I’ve had a little more time to digest the latest memo from the NLRB opining on what is and what isn’t appropriate for employers to have in their policies. And I’ve come to a very serious conclusion:
It’s an utter mess.
(Fellow employment lawyers use the phrases “bungled mess” (Jon Hyman), “not good” (Molly DiBianca), and “Inconsistent, overreaching, it’s a
hot tepid mess” (Eric Meyer) to describe the latest missive.)
For employers, make no mistake: This is the NLRB’s attempt at an all-out, crazy assault on an employer’s ability to have policies that have any teeth to them. Even the most innocuous of policies can get shot down by the NLRB as being over broad and illegal.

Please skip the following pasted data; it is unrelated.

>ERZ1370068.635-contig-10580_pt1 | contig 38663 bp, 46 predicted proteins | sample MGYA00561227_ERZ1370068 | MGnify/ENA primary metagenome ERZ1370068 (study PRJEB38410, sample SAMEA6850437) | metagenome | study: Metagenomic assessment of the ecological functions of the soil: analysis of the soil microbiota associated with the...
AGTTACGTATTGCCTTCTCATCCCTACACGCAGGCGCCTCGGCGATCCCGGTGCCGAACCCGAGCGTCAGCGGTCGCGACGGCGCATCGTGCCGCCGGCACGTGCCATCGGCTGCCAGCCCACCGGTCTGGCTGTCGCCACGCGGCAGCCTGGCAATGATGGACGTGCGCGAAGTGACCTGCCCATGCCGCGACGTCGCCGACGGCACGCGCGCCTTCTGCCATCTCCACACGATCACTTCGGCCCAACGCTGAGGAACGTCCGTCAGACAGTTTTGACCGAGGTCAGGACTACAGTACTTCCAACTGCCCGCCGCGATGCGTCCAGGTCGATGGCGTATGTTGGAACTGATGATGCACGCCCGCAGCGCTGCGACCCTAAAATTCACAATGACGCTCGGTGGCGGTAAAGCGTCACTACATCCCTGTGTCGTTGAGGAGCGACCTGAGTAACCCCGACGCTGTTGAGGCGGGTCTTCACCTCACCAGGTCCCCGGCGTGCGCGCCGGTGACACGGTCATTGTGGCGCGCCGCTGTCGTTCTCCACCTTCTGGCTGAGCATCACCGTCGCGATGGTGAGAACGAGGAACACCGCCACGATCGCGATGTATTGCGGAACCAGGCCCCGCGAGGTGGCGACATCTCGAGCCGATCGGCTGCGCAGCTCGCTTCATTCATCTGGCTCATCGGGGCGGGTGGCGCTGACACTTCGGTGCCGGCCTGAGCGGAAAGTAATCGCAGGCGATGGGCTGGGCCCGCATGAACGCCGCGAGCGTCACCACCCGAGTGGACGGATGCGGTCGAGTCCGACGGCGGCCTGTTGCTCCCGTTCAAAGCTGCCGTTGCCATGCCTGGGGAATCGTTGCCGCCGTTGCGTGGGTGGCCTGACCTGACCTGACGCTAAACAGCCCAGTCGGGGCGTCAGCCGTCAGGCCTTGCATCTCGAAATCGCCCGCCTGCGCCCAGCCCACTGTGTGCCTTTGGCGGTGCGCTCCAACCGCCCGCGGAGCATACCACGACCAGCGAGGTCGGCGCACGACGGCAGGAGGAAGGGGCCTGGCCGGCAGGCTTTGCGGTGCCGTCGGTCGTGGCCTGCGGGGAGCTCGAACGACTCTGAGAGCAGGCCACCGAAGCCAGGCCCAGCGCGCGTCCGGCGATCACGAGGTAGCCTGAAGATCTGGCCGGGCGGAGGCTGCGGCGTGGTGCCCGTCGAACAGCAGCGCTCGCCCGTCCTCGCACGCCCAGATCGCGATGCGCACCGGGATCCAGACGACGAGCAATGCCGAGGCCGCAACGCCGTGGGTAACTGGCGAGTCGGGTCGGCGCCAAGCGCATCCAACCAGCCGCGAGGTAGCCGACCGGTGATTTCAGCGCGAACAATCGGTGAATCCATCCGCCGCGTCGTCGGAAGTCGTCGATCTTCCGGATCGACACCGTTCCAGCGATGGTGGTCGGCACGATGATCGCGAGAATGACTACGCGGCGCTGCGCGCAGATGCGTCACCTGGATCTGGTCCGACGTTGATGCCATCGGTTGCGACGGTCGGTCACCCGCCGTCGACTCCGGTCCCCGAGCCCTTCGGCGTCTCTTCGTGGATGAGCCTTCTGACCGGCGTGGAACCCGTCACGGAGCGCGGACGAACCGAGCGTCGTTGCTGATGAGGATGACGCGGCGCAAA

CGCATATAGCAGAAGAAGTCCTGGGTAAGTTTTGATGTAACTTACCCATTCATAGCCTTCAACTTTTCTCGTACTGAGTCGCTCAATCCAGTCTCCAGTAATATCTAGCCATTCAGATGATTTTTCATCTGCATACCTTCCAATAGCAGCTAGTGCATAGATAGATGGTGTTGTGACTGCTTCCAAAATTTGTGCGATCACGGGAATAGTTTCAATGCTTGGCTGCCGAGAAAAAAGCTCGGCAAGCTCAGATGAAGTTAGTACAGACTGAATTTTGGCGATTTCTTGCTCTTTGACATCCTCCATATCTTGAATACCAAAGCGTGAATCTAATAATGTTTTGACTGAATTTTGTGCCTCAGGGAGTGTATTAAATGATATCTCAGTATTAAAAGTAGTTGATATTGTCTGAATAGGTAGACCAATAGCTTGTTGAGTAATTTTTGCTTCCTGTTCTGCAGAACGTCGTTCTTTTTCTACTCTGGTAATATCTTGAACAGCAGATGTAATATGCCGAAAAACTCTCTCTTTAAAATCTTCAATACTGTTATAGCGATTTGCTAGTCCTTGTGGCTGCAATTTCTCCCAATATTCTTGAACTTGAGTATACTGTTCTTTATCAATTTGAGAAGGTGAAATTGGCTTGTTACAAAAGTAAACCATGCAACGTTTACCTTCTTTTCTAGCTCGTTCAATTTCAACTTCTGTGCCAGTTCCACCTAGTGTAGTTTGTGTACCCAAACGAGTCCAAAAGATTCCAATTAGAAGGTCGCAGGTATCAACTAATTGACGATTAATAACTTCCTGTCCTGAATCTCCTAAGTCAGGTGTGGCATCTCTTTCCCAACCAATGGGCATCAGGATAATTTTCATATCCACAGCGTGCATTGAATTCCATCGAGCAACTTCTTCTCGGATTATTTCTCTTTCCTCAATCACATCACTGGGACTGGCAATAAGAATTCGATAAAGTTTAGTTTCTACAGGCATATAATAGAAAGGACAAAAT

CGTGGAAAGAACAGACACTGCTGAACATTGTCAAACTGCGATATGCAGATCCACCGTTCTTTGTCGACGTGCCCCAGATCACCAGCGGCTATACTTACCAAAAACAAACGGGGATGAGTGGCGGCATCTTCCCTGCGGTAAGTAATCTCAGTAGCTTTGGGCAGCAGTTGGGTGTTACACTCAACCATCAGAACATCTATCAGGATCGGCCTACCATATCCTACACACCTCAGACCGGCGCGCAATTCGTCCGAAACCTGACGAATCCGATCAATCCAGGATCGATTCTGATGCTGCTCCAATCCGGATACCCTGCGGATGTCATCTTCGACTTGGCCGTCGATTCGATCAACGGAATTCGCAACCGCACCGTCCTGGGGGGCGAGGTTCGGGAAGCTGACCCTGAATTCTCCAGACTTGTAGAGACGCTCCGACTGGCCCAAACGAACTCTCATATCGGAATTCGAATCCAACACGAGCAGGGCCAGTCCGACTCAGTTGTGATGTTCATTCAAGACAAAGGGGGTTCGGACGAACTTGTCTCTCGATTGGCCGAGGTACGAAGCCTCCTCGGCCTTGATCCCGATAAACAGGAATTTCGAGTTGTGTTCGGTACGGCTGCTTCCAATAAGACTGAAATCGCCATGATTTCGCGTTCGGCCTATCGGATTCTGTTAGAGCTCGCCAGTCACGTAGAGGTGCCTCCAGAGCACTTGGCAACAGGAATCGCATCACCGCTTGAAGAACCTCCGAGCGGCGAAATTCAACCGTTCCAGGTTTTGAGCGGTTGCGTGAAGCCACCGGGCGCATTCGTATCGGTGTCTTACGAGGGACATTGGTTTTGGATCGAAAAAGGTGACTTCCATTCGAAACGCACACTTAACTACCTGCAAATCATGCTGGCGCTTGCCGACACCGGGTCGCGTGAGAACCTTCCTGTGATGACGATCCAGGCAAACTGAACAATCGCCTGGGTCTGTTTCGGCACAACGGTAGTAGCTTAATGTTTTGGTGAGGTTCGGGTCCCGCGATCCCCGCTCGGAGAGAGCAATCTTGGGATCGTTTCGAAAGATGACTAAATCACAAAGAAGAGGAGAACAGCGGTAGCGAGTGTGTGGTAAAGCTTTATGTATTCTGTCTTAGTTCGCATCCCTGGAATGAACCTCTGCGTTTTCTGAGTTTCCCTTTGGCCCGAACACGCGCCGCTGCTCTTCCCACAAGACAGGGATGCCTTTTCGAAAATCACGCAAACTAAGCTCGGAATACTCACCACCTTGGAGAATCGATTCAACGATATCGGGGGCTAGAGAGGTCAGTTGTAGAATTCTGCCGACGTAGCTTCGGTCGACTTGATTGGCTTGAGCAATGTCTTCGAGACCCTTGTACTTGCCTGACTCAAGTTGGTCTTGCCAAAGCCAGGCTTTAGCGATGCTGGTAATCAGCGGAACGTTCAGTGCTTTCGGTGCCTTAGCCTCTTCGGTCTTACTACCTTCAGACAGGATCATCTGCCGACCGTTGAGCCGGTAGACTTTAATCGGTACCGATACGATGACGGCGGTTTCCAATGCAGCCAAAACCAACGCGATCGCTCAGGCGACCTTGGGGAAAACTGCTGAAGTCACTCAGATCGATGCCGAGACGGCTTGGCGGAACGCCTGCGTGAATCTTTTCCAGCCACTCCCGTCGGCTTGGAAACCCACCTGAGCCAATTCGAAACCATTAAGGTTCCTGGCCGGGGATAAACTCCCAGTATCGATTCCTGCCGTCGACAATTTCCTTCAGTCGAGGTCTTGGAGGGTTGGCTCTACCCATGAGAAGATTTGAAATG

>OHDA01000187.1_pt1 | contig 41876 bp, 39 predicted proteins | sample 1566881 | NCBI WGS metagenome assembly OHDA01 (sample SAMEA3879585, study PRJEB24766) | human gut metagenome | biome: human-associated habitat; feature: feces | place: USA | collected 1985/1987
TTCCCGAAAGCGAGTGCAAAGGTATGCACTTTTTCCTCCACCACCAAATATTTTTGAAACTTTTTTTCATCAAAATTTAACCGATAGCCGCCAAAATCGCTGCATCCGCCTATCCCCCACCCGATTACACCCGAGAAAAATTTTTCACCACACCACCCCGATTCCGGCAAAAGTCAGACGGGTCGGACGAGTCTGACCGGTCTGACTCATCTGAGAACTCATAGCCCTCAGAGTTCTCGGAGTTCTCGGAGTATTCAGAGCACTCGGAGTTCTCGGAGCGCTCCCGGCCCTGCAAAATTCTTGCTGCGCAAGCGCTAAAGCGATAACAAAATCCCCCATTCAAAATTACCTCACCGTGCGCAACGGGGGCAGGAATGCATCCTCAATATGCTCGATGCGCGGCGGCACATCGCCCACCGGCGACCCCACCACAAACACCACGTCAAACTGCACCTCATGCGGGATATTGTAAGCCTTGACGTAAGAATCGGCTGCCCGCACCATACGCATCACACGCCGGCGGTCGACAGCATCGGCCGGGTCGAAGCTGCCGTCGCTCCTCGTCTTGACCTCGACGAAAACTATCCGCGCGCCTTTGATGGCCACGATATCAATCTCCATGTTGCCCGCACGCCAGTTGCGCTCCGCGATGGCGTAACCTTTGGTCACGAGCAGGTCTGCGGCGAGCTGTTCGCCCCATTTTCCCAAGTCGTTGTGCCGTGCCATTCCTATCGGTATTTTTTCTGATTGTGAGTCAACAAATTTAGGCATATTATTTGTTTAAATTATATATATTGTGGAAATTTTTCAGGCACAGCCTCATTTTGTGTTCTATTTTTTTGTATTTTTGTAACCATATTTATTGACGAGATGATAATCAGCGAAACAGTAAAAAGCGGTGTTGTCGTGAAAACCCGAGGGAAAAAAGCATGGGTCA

For example, telling employees “Don’t release confidential guest, team member or company information. . . .” is now deemed to be “illegal” because it could, in the NLRB’s view, “reasonably be interpreted as prohibiting employees from discussing and disclosing information regarding their own conditions of employment, as well as the conditions of employment of employees other than themselves–activities that are clearly protected by Section 7.”